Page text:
Hotovely comes under some not-so-friendly fire from Right

National-Zionist women’s groups complain that "anti-Zionist elements" are hijacking her committee.

June 28, 2010 04:51
2 minute read.
Tzipi Hotovely

Tzipi Hotovely 311. (photo credit: Ariel Jerozolimski)

MK Tzipi Hotovely (Likud) is more accustomed to attacks for being on the far right of the Likud, but on Sunday, the chairwoman of the Knesset Committee for the Advancement of Women was under fire for allowing “anti-Zionist elements” to testify before her committee.

A coalition of women’s organizations and activists who describe themselves as “national-Zionist” wrote a letter to Hotovely on Sunday, asking the freshman MK to meet with them “due to a concern regarding the strengthening of post-Zionist and anti-patriotic bodies in the mechanisms for advancing the status of women.”

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The letter’s signatories included members of the organizations Women in Blue and White, the Soldiers’ Parents Forum, Herut Women, the Forum of Zionist Women, and Rahel Solovitzky, the former chairwoman of Emuna, the religious Zionist women’s organization.

“We have reason to believe that even within the Committee for the Advancement of Women, organizations have infiltrated that advance an anarchistic, post-Zionist agenda under the cover of gender issues and at the expense of genuine and honest concern for the status of women,” the letter warned.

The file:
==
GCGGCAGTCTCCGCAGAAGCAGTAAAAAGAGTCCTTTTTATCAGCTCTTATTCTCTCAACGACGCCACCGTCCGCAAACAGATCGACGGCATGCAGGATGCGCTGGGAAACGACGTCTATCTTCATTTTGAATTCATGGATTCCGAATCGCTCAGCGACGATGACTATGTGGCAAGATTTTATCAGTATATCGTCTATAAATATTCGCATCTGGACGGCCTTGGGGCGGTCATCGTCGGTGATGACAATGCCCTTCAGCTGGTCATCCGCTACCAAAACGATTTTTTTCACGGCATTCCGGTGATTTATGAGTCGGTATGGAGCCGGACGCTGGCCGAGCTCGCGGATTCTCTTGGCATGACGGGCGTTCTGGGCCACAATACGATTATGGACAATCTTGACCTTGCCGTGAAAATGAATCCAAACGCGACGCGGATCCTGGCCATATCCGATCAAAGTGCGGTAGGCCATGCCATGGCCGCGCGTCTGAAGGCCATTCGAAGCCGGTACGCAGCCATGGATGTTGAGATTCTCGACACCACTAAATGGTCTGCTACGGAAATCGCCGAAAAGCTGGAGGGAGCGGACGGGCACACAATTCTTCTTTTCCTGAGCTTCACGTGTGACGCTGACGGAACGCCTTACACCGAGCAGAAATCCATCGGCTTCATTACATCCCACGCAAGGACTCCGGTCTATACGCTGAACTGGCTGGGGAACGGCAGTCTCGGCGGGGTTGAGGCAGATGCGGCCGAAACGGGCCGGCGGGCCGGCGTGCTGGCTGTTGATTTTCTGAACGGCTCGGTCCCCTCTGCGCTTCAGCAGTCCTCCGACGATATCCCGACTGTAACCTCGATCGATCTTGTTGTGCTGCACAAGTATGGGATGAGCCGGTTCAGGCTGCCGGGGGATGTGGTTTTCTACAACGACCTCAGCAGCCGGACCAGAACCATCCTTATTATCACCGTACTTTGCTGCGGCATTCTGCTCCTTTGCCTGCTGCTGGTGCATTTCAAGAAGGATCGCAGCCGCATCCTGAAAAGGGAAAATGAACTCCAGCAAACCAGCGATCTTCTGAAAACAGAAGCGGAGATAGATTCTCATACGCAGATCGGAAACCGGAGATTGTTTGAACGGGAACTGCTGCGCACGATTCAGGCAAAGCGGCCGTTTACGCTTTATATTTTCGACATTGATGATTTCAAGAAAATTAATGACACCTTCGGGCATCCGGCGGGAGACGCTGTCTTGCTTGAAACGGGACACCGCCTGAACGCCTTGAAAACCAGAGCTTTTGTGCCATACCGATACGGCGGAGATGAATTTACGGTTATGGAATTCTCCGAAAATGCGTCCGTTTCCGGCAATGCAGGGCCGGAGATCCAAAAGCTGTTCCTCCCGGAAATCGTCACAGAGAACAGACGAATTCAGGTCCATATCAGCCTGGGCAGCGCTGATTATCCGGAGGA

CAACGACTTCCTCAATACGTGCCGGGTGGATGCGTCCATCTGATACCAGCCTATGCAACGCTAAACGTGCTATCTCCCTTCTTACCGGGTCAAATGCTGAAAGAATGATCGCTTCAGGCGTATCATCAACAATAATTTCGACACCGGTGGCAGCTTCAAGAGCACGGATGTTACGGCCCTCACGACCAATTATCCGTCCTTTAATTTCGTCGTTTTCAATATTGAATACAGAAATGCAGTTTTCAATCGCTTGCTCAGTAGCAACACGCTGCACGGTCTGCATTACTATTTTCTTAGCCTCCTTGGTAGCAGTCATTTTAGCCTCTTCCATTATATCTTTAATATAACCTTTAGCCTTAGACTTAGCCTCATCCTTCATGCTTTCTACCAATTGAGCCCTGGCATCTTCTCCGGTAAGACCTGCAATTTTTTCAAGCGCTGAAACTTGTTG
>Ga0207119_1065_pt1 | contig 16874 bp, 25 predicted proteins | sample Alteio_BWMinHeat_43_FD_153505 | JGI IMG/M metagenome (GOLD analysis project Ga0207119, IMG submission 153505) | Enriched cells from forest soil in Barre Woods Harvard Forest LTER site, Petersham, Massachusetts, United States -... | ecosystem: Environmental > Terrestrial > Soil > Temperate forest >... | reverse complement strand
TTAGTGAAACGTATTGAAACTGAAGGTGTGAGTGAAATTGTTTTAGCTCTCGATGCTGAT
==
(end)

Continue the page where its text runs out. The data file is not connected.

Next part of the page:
Among the organizations cited by the letter were the Israel Women’s Network, Female Lawyers for Social Justice and Adva, all of which, said the letter, are funded by the New Israel Fund.

The letter also cited a protocol note from a committee meeting in July 2009 that read “representatives of the extreme left movement New Profile are present.”

The letter expressed concern that “the feeling that a certain group has taken control of the committee and is using it to advance their own positions has been strengthened by the numerous statements in the committee against the religious establishment.”

Quotes by two MKs – Nitzan Horowitz (Meretz) and Orit Zuaretz (Kadima) were offered as examples of the statements.

According to the letter, Zuaretz said during a March 2010 hearing that “our state is run almost exclusively by extreme and Orthodox anti-Zionist religious bodies.”

In addition to requesting a meeting with the Orthodox Likud MK, the organizations also offered a series of topics that they believe would better reflect the true purpose of Hotovely’s committee, including nationalistically motivated sex crimes, the treatment of women and girls during settlement and outpost evacuations and birth during war.

“These are urgent topics that have been pushed aside because of the anti-national stance of those groups trying to control the committee,” concluded the letter.

Hotovely’s staff said that they had not yet received the letter, and thus could not respond to the contents, but a veteran committee worker acknowledged Sunday evening that in many cases, the same groups that deal with other issues of societal inequality also are concerned with the advancement of women, leading to an overlap between activists on a number of topics.

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